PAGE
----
Compelling cases for upholding multilateralism

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Illustration: Liu Rui/GT

On September 15, the 75th session of the United Nations General Assembly kicked off. It was an important occasion to review the journey this international organization has traveled over the past three quarters of a century.

In retrospect, the UN's creation in 1945 after two devastating world wars was a watershed moment, inaugurating a new era of cooperation and multilateralism. The network of international covenants and institutions agreed and constructed has decisively supported the pursuit of peace and security, as well as economic and social improvements for over seven decades.

Today, 75 years on since the signing of the UN Charter, the spirit of multilateralism and global cooperation is more relevant than ever, as the world battles a deadly pathogen. COVID-19 has so far claimed over 961,000 lives and is still counting. Millions of jobs have been lost and the global economy is estimated to shrink by 5.2 percent this year, according to the World Bank.

The pandemic has laid bare the interconnected nature of our global village and the importance of effective multilateral cooperation. Unfortunately, even before the COVID-19 outbreak, multilateralism was under vicious assault, as nationalist and protectionist impulses gained popularity in certain parts of the world. In ways similar to 75 years ago, humanity has once again come to a crossroads. Where is the world headed? What can we do collectively to pull the world economy out of the doldrums?

China's answer to these questions is clear: Firmly uphold multilateralism and build a community with a shared future for mankind. Indeed, as the reality of COVID-19 sinks in, the crucial role of multilateral institutions such as the World Health Organization has been readily apparent. Leading the global response to the pandemic, the WHO worked closely with governments to prepare their health systems for the ravages of the novel coronavirus and pool resources in COVID-19 response, from testing to therapeutics and to vaccine development.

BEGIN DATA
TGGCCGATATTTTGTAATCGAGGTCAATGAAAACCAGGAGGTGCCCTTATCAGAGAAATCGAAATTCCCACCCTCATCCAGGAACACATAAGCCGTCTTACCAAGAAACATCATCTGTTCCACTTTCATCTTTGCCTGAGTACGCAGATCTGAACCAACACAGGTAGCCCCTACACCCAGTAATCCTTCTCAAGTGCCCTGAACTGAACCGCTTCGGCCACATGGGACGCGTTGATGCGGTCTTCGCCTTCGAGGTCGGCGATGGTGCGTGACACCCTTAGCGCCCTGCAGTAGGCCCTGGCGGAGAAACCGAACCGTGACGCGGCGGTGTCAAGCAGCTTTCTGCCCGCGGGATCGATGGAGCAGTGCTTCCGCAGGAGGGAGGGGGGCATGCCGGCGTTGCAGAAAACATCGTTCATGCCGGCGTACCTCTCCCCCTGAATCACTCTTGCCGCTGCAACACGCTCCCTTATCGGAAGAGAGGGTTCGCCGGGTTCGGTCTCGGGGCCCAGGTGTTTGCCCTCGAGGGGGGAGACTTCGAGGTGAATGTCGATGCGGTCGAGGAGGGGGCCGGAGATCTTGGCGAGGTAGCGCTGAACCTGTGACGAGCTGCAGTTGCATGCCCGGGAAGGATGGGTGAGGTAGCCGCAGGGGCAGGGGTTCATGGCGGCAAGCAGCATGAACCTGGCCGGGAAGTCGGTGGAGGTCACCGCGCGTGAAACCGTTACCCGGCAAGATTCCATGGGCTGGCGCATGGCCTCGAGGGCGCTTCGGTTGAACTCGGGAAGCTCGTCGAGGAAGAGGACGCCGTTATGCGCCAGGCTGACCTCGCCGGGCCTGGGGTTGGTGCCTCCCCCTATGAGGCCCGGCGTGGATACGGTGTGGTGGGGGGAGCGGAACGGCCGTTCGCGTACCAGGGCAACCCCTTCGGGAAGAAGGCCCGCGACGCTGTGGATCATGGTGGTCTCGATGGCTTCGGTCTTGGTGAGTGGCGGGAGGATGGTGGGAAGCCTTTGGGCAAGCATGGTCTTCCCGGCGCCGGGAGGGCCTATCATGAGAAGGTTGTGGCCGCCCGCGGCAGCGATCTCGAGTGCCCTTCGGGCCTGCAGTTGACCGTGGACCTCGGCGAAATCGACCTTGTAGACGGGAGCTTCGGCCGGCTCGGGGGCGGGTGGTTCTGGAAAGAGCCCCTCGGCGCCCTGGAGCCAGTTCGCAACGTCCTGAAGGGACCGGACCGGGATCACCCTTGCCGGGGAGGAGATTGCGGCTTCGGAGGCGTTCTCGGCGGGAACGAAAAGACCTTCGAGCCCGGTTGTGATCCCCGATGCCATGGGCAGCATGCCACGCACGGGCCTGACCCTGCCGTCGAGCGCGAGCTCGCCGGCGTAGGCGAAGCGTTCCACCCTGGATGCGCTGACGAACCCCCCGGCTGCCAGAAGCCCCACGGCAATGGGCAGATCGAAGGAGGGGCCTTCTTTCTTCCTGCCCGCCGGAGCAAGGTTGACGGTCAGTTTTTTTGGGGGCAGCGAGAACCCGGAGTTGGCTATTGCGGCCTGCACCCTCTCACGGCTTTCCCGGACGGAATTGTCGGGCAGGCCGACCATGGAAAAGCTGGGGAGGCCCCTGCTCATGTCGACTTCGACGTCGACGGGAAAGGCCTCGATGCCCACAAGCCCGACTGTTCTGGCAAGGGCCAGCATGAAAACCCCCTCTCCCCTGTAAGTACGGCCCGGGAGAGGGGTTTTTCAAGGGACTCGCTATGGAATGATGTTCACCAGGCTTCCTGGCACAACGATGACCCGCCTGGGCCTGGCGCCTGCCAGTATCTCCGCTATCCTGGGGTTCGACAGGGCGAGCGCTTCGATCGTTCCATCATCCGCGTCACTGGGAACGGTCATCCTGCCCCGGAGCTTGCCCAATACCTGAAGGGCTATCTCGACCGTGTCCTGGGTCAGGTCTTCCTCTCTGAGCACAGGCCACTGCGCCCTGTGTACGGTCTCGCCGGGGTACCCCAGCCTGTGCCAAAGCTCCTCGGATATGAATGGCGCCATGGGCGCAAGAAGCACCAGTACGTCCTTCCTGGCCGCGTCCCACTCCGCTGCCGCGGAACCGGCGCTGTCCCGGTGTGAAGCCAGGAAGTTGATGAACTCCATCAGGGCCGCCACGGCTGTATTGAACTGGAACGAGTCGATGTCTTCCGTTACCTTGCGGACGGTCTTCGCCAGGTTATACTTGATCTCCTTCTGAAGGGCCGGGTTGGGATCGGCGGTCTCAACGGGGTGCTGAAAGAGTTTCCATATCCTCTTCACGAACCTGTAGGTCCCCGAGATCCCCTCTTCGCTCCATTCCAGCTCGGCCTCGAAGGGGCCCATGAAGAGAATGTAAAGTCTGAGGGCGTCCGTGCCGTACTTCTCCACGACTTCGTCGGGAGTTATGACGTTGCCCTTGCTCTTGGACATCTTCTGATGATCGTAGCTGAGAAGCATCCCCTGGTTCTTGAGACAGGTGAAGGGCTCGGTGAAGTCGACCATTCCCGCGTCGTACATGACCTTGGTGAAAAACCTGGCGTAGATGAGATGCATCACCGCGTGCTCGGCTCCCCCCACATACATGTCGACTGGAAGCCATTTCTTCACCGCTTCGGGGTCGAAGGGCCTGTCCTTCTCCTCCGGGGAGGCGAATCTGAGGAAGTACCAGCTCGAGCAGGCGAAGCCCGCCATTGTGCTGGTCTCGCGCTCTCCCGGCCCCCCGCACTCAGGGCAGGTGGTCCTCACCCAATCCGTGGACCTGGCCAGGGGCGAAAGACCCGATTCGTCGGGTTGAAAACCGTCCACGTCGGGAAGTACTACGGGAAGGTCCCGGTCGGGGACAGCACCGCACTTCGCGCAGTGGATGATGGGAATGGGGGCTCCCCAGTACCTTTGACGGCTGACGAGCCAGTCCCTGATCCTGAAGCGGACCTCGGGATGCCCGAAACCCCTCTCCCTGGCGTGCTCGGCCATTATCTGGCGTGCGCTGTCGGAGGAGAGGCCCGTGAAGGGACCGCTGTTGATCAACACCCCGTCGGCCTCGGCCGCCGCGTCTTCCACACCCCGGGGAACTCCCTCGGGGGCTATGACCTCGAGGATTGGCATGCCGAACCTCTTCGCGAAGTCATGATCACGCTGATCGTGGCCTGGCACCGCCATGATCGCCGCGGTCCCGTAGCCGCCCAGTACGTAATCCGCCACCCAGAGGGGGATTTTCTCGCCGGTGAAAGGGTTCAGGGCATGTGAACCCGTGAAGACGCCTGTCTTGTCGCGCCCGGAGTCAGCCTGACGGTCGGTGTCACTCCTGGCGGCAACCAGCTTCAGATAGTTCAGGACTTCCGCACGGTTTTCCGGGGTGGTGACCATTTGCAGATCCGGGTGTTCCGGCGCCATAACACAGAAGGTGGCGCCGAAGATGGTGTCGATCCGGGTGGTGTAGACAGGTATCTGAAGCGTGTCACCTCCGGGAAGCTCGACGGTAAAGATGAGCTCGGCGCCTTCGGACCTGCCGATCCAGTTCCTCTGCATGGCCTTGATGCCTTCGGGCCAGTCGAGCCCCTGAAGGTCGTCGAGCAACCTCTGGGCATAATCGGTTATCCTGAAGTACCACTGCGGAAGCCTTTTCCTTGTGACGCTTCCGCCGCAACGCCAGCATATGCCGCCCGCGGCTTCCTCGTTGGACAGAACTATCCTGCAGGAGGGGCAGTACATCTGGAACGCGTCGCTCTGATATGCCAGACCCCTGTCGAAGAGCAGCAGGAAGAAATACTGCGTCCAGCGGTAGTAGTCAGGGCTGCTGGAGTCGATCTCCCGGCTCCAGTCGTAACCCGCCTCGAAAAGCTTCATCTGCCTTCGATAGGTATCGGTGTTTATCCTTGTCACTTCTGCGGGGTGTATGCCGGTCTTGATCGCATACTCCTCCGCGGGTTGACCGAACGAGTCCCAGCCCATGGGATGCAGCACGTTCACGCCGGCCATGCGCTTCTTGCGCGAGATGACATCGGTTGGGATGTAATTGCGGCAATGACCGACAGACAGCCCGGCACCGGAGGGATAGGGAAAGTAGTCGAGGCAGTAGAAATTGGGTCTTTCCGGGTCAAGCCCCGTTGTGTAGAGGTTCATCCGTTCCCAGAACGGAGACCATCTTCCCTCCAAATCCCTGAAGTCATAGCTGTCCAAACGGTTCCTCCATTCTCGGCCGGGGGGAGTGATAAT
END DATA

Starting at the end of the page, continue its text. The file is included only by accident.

As the fight against the coronavirus lingers on, countries must also deal with the wider socioeconomic impacts of the crisis. And we must not lose sight of the myriad challenges already facing humanity before COVID-19 hit: terrorism, climate change, data security, as well as sustained economic slowdown, disruption to global supply chains, high unemployment and poverty. All are too complex and multifaceted for any one nation to tackle on its own.

Stronger international cooperation is particularly relevant when it comes to helping the most vulnerable of nations. In April, the G20 announced the Debt Service Suspension Initiative, offering debt relief to tide over the poorest countries during this difficult period. Such a multilateral undertaking is urgently needed to allow low-income countries to concentrate their resources to fight the pandemic.

Much remains to be done. To pave the way for economic recovery, it is crucial that governments work together to restore the flow of goods and people. This means putting safe measures in place, and minimizing disruptions to cross-border trade and global supply chains.

As we saw in the wake of the 2008 global financial crisis, multilateral cooperation is essential for coordinating national policies and maintaining global economic stability. The virus has highlighted the imperative for fulfilling the 2030 Agenda and Sustainable Development Goals, especially those related to health and social protection. With only 10 years left to attain the goals, a multilateral approach that integrates social, economic and environmental priorities is all the more compelling.

As one of the first countries that put its signature on the UN Charter, China has all along been a champion and defender of multilateralism. Since the outbreak of the COVID-19, China has shared its containment experience and fully supported the work of the UN. China donated $50 million to the WHO and provided medical supplies and emergency assistance to 150 countries and four international organizations as of May 31, according to China's Ministry of Foreign Affairs. China will fully deliver on the actions announced by President Xi Jinping at the 73rd World Health Assembly on May 18 and implement the G20 Debt Service Suspension Initiative for the poorest countries.

After all, humanity all lives in the same community with a shared future. Helping each other out in times of adversity is as much a necessity as it is a moral imperative.

"We the peoples...," the three words with which the UN Charter begins, should serve as a reminder that multilateralism and global solidarity are the best and last line of defense for humanity.

Instead of turning inward and breaking away from each other, nations should come even closer and make multilateralism work better for everyone. China stands ready to work with all the other countries to get over this difficult period and build a community with a shared future for mankind.

The author is an observer of international affairs.

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